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What is an Astronomical Unit? (A.U.)

An Astronomical Unit is a unit of distance used to show the distance between two objects that are separated by a vast distance. An Astronomical Unit is equivalent to 93 Million Miles or 150 Million Kilometers. It is the distance between the Earth and the Sun.

When something is said to be 5.2 A.U. from the Sun, it is essentially saying that the distance is five point two times the distance the Earth is from the Sun. The object that is at that distance from the Sun is Jupiter, bet you knew that.

The distance to Pluto, the once ninth planet of the solar system is about 40 A.U., that's forty times the distance from Earth to the Sun. It is the furthest planet of any sort, gas, rocky or dwarf that has been visited by a man-made object.

Proxima Centauri is 268,142.38 Astronomical Units away from Earth. It is that amount times away from the Sun. An easier way to describe that distance is to use Light Years. Light Years which despite having a unit of time in its name is actually a distance. It is the distance that light travels in a year, that is equivalent to 5.88 trillion miles. Light takes 8 minutes 20 seconds to travel an Astronomical Unit.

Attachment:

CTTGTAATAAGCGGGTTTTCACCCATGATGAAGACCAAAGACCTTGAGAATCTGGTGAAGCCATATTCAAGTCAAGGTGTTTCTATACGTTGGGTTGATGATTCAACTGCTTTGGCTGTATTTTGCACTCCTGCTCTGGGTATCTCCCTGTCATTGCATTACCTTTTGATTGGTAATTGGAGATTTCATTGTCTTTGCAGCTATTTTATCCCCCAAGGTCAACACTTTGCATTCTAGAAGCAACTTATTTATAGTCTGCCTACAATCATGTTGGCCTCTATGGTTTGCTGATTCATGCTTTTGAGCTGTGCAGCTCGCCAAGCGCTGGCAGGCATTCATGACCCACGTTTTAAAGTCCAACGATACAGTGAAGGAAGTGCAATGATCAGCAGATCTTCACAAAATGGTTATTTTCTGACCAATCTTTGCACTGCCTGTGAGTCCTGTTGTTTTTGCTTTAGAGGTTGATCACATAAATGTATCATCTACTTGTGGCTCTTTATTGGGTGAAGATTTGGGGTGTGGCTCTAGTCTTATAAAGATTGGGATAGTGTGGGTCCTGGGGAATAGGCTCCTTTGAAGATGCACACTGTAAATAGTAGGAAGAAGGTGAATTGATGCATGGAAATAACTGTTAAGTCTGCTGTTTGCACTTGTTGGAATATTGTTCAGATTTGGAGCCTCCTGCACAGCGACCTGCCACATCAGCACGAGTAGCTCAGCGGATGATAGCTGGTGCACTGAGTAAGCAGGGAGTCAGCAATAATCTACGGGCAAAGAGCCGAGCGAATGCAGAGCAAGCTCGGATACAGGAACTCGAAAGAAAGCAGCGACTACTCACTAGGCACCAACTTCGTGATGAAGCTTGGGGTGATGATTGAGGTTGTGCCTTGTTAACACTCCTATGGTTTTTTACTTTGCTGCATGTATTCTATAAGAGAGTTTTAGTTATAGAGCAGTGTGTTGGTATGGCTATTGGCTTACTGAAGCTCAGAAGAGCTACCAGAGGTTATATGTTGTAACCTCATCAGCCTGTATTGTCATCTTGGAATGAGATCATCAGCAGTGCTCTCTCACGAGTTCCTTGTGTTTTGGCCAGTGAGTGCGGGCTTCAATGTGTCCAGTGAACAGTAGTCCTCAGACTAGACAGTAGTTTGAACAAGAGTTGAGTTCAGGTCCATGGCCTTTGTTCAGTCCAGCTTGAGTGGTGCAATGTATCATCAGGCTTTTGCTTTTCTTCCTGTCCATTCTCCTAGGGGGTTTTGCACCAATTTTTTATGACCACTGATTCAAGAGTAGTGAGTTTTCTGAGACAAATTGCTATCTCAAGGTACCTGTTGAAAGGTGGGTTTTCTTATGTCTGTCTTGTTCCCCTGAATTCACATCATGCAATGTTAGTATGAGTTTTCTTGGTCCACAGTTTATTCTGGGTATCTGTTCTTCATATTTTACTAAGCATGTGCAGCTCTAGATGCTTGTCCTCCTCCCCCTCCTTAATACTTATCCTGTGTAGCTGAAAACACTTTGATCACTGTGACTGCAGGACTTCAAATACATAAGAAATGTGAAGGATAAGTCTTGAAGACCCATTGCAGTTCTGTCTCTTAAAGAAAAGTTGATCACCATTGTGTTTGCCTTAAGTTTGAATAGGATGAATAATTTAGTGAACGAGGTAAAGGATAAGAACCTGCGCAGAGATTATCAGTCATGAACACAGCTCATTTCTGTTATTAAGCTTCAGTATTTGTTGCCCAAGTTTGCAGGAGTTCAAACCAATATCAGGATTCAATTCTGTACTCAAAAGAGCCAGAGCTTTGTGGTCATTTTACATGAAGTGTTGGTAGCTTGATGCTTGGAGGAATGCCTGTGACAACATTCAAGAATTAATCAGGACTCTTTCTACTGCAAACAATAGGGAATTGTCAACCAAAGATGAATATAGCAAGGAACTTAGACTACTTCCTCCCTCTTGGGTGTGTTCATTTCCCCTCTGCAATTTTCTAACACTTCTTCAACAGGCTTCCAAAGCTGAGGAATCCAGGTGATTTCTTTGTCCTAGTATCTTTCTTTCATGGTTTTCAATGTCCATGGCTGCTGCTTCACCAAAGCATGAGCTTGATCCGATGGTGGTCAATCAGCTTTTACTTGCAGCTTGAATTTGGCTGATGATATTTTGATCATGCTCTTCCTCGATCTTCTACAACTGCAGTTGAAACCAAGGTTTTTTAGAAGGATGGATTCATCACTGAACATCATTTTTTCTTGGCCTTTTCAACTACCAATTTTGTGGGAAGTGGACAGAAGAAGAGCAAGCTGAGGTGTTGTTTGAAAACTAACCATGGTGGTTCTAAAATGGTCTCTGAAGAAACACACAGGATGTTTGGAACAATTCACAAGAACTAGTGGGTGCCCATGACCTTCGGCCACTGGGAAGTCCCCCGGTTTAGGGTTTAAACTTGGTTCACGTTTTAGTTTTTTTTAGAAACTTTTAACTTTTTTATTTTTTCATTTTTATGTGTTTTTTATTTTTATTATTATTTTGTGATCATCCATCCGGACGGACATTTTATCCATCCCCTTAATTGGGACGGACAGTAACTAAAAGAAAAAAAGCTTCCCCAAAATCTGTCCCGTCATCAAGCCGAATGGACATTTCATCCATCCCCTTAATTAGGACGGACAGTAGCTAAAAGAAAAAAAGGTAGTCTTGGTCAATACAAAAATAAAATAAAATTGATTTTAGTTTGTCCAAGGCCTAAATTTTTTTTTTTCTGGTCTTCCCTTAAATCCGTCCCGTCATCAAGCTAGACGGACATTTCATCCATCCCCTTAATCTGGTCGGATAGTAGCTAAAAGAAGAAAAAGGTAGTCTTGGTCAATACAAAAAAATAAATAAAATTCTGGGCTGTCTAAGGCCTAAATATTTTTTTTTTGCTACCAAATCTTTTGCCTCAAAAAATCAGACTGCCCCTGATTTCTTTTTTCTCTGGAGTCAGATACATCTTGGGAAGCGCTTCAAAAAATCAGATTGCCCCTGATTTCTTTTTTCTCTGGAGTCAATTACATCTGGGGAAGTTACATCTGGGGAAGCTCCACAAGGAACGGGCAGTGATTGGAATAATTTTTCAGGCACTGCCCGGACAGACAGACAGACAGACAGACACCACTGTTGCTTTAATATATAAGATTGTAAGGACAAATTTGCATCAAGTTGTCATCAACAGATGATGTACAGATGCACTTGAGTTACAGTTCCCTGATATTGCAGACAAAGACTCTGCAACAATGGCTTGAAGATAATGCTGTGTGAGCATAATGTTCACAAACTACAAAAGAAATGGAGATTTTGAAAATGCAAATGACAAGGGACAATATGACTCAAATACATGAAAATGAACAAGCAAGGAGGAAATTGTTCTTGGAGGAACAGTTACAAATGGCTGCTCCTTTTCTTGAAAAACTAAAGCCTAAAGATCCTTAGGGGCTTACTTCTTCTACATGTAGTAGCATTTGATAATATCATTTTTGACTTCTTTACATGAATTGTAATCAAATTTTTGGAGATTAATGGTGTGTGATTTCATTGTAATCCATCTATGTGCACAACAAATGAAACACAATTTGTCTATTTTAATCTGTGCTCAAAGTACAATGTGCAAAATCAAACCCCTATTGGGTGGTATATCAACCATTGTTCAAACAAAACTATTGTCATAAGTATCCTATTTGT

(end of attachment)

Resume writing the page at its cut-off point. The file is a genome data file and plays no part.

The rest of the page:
The Oort Cloud is estimated to be about 1 Light Year from the Sun. That is roughly about 63241.1 A.U. away from us. The theoretical cloud is where many comets are believed to be located. Every so often, an event will cause an asteroid to come close into the Solar System. It is only theorectical as no one has yet discovered or see it.

The Astromonical Unit term was defined in 1976 by the International Astronomical Union (I.A.U.) and then refined in 2012 to be fixed at 149,597,870.7 km. Britannica.

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